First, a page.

Farnsworth estimated that the current enrollment was 350, but she expected the number to grow to 400 by the end of the school year.
Farnsworth described Challenger's learning system as a blend of traditional classroom methods, integrating what she called "conceptual thinking."
"In a typical public-school setting, you're going to see a major focus on facts, and we recognize the importance of that knowledge. But we teach the big picture," she said. "We're very focused on helping children become thinkers, reasoners, problem solvers. We teach conceptually."
Challenger's website says the school is "always looking for exceptional people." And when submitting a cover letter and resume, prospective teachers are asked to write "a brief essay discussing your view of America."
But April Mantha was stunned by how much politics was discussed in her job interview with Farnsworth. Mantha, who has taught preschool in Boise public and private schools, applied for a pre-K teaching position at Challenger, and she met Farnsworth for a job interview July 9.
"One of her very first questions to me was 'If you could change any form of government, what would it be?'" remembered Mantha. "It threw me for a loop."
Mantha told Boise Weekly that she really wanted the job at the time, so she told Farnsworth what she wanted to hear.
"[Challenger] pays very well, almost double my previous salary," said Mantha, who said a preschool teacher at Challenger could make $14 an hour.
Mantha answered Farnsworth's question about changing the government by saying the nation could be improved if political parties were abolished. But the political discourse only got deeper, according to Mantha.
"It was more than just her asking me questions about my teaching experience; it was her telling me how they were really against Obamacare," said Mantha. "And how, little by little, the government was taking away our freedom and choices."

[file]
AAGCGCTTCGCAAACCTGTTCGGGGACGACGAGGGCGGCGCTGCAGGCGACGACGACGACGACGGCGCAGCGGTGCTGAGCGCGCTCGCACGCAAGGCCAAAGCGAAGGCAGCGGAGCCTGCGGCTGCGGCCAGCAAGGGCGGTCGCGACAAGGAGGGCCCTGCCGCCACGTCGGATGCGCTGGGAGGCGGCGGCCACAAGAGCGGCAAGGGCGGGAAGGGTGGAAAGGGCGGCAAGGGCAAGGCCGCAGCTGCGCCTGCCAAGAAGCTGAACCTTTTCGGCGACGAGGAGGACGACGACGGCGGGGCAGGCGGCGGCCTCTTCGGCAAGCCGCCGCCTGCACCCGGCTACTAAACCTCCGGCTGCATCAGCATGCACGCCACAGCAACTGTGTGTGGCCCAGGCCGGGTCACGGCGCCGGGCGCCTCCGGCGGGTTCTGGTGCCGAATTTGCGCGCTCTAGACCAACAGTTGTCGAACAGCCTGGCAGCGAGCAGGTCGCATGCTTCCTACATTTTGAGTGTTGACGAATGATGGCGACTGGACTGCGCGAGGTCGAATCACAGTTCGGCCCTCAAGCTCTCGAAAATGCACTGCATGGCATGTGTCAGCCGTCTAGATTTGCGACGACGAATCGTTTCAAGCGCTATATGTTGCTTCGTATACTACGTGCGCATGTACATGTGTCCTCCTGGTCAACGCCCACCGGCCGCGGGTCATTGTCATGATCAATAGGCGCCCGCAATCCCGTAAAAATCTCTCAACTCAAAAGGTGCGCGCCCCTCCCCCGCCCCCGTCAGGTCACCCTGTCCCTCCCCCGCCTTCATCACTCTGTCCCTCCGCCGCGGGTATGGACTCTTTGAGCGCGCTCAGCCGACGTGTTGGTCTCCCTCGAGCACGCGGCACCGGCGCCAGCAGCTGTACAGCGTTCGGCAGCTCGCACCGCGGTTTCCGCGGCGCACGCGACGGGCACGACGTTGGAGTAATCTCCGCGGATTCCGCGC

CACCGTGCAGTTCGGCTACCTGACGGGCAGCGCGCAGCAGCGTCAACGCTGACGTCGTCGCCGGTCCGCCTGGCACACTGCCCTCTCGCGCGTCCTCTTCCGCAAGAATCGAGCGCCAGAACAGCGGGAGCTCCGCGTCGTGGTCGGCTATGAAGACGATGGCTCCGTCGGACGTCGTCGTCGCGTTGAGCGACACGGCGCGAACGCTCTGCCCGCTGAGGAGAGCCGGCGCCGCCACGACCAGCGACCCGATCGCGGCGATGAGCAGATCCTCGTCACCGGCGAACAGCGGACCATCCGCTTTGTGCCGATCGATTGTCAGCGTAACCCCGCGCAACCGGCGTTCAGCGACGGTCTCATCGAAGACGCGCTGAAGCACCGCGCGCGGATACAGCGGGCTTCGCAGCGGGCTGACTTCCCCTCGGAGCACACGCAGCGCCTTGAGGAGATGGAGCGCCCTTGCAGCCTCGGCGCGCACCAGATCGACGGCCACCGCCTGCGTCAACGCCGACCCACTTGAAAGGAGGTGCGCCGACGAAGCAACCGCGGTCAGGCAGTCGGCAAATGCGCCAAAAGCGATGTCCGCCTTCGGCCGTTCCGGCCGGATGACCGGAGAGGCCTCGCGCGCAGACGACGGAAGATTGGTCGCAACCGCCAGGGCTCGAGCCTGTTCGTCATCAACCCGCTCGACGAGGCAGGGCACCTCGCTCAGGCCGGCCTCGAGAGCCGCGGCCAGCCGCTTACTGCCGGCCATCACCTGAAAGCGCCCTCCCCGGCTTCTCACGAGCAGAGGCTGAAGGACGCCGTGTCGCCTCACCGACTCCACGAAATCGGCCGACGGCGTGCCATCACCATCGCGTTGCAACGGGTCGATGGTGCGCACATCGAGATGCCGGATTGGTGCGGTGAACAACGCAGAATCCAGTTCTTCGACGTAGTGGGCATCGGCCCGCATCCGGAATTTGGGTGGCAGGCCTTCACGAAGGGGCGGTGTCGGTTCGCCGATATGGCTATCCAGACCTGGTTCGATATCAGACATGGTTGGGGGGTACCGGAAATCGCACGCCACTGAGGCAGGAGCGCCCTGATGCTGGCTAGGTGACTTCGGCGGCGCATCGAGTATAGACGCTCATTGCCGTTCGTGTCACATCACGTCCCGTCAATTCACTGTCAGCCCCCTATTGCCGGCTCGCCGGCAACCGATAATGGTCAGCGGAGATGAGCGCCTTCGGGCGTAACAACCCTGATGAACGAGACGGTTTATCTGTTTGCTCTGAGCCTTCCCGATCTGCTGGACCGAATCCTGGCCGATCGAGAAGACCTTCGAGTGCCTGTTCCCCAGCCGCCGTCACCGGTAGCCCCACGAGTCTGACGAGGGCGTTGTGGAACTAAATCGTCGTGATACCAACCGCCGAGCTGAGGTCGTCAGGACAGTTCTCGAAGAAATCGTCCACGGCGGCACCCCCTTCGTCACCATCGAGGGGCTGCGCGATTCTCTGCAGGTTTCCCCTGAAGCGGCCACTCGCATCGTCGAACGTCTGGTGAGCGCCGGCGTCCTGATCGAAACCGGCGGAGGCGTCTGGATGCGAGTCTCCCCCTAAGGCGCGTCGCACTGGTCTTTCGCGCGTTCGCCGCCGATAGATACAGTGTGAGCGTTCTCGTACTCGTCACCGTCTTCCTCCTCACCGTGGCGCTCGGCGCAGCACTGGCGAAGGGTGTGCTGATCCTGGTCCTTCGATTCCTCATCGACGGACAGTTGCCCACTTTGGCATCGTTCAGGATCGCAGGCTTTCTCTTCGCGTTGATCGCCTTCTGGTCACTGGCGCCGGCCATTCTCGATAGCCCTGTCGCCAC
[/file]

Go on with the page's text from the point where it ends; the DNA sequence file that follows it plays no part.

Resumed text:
Farnsworth told Boise Weekly that conservatism runs through the very fabric of the school, from the children's uniforms to their patriotic oaths.
"I tell parents that their children will say the Pledge of Allegiance and they'll sing a song about America every day," said Farnsworth. "We teach them that they were born with a right to choose their own destiny. A 3-year-old will know what that means. Those children will learn that the government is here to protect their rights, not to encroach on those rights."
Farnsworth said prior to the launch of the fall semester, teach-the-teacher trainings include a class called "liberty," focusing on the importance of the U.S. Constitution.
"We're teaching them about the concept of individual rights and what that means, vs. what a collective means," she said. "We're teaching them what individual rights, liberty and the pursuit of happiness really mean."
Mantha said the next step in her job interview was to fill out a questionnaire, which Farnsworth later confirmed to BW was part of the interview process.
"I remember the last question on the test," said Mantha. "It said, 'The benefits of socialism are ...' And you're supposed to fill in the blank."
Mantha said she wrote that there were no benefits to socialism, even though she told BW later that she didn't believe what she had written.
"And Karren Farnsworth took the paper and flipped to that very last question about socialism to see what I had written, and she said, 'Correct. You got it right. Awesome.'"
Mantha said she was given every reason to believe that she would be hired, but she was upset with herself and the answers she had given.
"I was disgusted with myself," said Mantha. "I had to tell her the truth. I told her that I wasn't expecting to teach preschoolers about socialism. I told her that there were indeed benefits to so-called socialism, like Medicaid and public libraries. Well, I could tell by her face that she wasn't happy."
Six days later, Mantha received a short letter from Farnsworth, saying thanks, but no thanks.
"We are unable to offer you employment at this time," said the letter.
Mantha said she was personally relieved and has since taken another job, teaching pre-K at another private school.
When BW asked Farnsworth about the interview, she said she couldn't recall Mantha's name but said her search for ideal teacher candidates is ongoing.
"I get a lot of applicants. It goes from a big stack down to a small stack of who we might accept," she said. "We're very selective."
And when it comes to pursuing teachers, Challenger makes it very clear that it's "looking for people who will support our philosophy," said Farnsworth.